In 2021, the MedTech industry witnessed a remarkable rise in revenue across all product classes. The largest segment, therapeutic devices, grew by an impressive 10%. The top five therapeutic areas, namely orthopaedic, cardiovascular, dental, ophthalmic, and women’s health, each experienced an increase in revenue of at least 16%. This growth can be attributed to a resurgence of relatively average clinical volumes after a prolonged period of postponed and cancelled procedures during the various peaks of the pandemic.
Recent Venture & IPO Trends in Medtech
There are several recent trends in venture funding and IPOs in the MedTech industry. Here are a few notable examples:
- Increasing Interest from Venture Capitalists: In recent years, there has been a growing interest from venture capitalists in investing in the MedTech sector. This is partly due to the increasing demand for innovative medical technologies and the potential for high returns on investment.
- Focus On Digital Health: MedTech venture funding is the increasing focus on digital health technologies. This includes software and mobile apps to help patients manage their health and wellness that can improve clinical workflows and data analysis.
- SPACS an Alternative to IPOs: In the past year, there has been a surge in the use of Special Purpose Acquisition Companies (SPACs) as an alternative to traditional IPOs. SPACs are shell companies explicitly created to acquire an existing company, allowing them to go public more quickly and with less regulatory scrutiny.
- Increased IPO Activity: Despite the rise of SPACs, there has also been an increase in IPO activity in the MedTech sector. This is partly due to the strong demand for innovative medical technologies and the increasing interest from investors in the healthcare industry.
- Growth In International Investment: Finally, there has been a growth in international investment in the MedTech industry. This includes investments from countries like China and Japan and collaborations between companies in different regions to develop new medical technologies.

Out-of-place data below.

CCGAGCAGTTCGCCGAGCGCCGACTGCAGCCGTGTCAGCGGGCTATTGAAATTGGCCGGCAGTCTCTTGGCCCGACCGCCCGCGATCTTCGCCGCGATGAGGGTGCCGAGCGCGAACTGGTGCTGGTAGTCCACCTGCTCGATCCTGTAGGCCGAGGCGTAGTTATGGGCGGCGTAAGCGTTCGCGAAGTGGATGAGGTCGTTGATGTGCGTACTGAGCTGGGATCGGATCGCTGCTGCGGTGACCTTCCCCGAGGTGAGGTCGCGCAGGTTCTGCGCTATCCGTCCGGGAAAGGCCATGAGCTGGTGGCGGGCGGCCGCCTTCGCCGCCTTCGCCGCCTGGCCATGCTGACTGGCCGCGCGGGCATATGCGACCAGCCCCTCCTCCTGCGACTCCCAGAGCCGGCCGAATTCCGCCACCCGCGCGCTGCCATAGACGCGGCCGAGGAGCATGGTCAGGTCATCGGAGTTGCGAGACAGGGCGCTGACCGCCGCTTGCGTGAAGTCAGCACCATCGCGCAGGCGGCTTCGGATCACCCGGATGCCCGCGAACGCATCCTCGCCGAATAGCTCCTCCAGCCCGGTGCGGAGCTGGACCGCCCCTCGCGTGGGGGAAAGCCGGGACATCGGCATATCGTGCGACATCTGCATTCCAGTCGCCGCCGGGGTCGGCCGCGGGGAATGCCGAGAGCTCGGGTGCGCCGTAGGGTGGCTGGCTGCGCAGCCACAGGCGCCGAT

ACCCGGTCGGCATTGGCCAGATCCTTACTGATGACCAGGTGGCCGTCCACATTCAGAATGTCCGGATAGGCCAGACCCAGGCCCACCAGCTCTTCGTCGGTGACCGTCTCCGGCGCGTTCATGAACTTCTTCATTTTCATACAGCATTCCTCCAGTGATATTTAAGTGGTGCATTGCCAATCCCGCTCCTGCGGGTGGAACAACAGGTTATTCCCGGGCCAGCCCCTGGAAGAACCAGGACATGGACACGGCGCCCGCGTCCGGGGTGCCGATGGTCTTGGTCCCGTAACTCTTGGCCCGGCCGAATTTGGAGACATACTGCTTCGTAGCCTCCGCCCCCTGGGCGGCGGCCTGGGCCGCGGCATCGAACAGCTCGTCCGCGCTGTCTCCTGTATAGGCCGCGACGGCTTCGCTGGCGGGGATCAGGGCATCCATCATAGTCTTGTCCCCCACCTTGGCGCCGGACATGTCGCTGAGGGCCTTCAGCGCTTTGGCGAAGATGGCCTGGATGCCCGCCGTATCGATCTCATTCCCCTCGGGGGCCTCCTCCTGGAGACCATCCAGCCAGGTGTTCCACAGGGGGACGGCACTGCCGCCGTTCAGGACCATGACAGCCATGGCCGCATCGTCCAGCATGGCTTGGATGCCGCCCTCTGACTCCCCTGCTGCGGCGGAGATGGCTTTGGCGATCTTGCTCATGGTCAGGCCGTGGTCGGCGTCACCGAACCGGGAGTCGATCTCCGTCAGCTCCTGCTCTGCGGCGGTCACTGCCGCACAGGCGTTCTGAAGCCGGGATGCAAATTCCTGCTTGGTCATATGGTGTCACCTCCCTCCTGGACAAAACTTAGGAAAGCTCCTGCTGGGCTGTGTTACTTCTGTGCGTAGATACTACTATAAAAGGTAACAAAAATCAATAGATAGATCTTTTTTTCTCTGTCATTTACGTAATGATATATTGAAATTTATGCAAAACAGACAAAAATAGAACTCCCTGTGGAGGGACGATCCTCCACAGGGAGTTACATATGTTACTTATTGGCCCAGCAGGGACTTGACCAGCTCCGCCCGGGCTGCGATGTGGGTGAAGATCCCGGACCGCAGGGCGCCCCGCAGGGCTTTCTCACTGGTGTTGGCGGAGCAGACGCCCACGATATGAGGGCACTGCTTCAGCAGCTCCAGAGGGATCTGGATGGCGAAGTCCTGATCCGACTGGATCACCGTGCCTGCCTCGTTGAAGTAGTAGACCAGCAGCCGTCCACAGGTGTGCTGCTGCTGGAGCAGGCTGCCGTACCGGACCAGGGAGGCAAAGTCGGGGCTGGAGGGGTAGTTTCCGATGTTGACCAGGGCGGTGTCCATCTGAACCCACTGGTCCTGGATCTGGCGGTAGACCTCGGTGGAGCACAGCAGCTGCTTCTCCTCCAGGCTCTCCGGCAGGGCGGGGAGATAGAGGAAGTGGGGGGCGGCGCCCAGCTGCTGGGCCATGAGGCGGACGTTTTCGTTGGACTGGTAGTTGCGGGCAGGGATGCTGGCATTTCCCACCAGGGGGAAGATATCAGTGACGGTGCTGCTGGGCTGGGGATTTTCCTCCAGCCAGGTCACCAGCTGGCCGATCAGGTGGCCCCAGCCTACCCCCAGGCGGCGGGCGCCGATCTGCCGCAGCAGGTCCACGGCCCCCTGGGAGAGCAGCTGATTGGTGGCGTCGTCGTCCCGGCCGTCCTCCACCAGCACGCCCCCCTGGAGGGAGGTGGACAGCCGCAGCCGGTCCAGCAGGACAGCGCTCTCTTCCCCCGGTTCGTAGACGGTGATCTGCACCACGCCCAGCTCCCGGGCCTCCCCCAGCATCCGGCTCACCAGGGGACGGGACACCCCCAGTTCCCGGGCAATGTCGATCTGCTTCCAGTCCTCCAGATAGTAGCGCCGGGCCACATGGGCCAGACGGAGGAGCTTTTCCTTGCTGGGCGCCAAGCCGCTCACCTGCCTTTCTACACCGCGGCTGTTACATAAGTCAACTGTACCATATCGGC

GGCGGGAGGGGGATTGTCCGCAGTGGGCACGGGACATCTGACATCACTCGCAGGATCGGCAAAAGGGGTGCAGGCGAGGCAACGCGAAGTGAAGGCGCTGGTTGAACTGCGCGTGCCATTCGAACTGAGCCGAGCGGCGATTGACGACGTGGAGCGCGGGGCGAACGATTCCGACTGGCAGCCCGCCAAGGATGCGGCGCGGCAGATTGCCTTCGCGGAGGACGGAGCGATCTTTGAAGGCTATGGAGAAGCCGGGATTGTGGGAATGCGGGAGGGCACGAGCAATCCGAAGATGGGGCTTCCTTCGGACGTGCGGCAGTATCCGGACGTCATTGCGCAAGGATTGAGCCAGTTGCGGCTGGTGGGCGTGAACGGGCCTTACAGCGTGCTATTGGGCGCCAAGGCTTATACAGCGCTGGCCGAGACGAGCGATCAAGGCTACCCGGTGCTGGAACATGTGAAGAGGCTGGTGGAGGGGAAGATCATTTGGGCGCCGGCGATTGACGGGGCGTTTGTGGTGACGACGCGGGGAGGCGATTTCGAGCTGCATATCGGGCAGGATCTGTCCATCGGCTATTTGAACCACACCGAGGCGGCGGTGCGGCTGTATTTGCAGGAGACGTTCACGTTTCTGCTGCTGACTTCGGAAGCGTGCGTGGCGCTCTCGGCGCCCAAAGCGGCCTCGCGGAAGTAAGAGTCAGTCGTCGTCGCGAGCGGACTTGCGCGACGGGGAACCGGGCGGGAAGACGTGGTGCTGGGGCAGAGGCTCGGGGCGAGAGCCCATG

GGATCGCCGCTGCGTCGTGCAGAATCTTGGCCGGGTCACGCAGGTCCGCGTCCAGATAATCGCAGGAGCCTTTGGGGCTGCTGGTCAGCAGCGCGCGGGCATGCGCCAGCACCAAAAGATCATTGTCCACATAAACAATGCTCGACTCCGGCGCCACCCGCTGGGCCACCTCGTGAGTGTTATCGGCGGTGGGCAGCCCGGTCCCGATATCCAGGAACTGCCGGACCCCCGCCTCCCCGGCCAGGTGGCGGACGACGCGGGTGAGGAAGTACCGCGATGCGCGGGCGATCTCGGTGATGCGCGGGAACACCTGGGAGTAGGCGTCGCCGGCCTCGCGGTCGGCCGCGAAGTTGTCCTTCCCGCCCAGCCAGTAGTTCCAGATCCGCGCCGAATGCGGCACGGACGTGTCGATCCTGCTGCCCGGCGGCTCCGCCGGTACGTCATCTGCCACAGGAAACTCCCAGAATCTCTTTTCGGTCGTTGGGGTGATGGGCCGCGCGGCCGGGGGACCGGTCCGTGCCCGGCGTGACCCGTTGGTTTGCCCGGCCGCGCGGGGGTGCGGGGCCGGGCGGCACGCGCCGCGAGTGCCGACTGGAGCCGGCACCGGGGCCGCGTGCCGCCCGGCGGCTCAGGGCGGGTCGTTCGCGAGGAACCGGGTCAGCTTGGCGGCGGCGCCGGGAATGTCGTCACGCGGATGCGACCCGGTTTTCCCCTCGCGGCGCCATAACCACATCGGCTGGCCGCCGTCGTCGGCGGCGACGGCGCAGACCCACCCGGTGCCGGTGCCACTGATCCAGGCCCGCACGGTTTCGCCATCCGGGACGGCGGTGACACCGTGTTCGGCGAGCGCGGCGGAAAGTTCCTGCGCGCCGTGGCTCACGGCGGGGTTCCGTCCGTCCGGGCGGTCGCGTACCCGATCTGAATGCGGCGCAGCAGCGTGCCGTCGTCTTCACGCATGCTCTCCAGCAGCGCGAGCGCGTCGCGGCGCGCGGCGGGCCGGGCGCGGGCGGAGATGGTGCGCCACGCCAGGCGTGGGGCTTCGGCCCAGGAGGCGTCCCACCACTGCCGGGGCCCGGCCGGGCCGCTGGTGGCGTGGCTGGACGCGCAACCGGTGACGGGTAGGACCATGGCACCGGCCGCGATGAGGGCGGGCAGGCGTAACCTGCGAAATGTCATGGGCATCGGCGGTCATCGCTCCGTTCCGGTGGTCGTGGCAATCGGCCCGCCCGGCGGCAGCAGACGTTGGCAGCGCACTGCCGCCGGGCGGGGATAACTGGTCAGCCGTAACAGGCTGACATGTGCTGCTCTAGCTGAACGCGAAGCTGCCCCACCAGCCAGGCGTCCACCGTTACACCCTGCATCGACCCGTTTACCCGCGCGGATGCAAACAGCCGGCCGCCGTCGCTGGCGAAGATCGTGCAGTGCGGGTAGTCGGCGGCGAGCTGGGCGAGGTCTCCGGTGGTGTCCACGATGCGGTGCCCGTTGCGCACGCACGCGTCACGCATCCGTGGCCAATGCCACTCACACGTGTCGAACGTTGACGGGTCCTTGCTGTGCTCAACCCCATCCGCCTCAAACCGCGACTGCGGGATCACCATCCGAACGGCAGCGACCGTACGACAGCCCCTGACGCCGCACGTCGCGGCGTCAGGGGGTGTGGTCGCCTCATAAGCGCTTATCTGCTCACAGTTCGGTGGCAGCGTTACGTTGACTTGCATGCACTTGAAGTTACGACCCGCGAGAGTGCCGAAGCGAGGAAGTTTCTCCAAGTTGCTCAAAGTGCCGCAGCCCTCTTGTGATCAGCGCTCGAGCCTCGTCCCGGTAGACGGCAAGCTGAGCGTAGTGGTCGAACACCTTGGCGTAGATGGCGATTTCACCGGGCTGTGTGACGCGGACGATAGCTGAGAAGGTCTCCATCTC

These are just a few latest trends in venture funding and IPOs in the MedTech industry. As the demand for innovative medical technologies continues to grow, we will continue to see new and exciting developments in this area in the future.
Venture Activities in Medtech
The data shows the Venture Funding Activity for MedTech, Devices, Digital Health Therapeutics, and Wearables from 2017 to 2022. The data includes the number of funding rounds and the amount raised in billions of dollars. From 2017 to 2019, the number of funding rounds increased gradually from 76 to 85, but the total amount raised decreased slightly from $1.0 billion to $1.6 billion. However, in 2020, the number of funding rounds and the total amount raised increased significantly to 98 rounds and $3.5 billion, respectively. This trend continued in 2021, with a substantial increase in funding rounds to 169 and the total amount raised to $7.5 billion. However, in 2022, while the number of funding rounds remained high at 159, the total amount raised decreased to $3.6 billion.
There were 879 funding rounds, and the total amount raised was $21.6 billion. The data indicates that there has been a significant increase in funding activity in this sector in recent years, with 2021 being the most active year so far. It also suggests a temporary slowdown in funding activity in 2022. The data may suggest that investors are increasingly interested in the MedTech, devices, digital health therapeutics, and wearables sector and that there are many opportunities for startups and entrepreneurs. However, it is worth noting that the COVID-19 pandemic may have impacted these trends, as the healthcare industry has been heavily affected by the pandemic. It will be interesting to see if this trend continues in the coming years.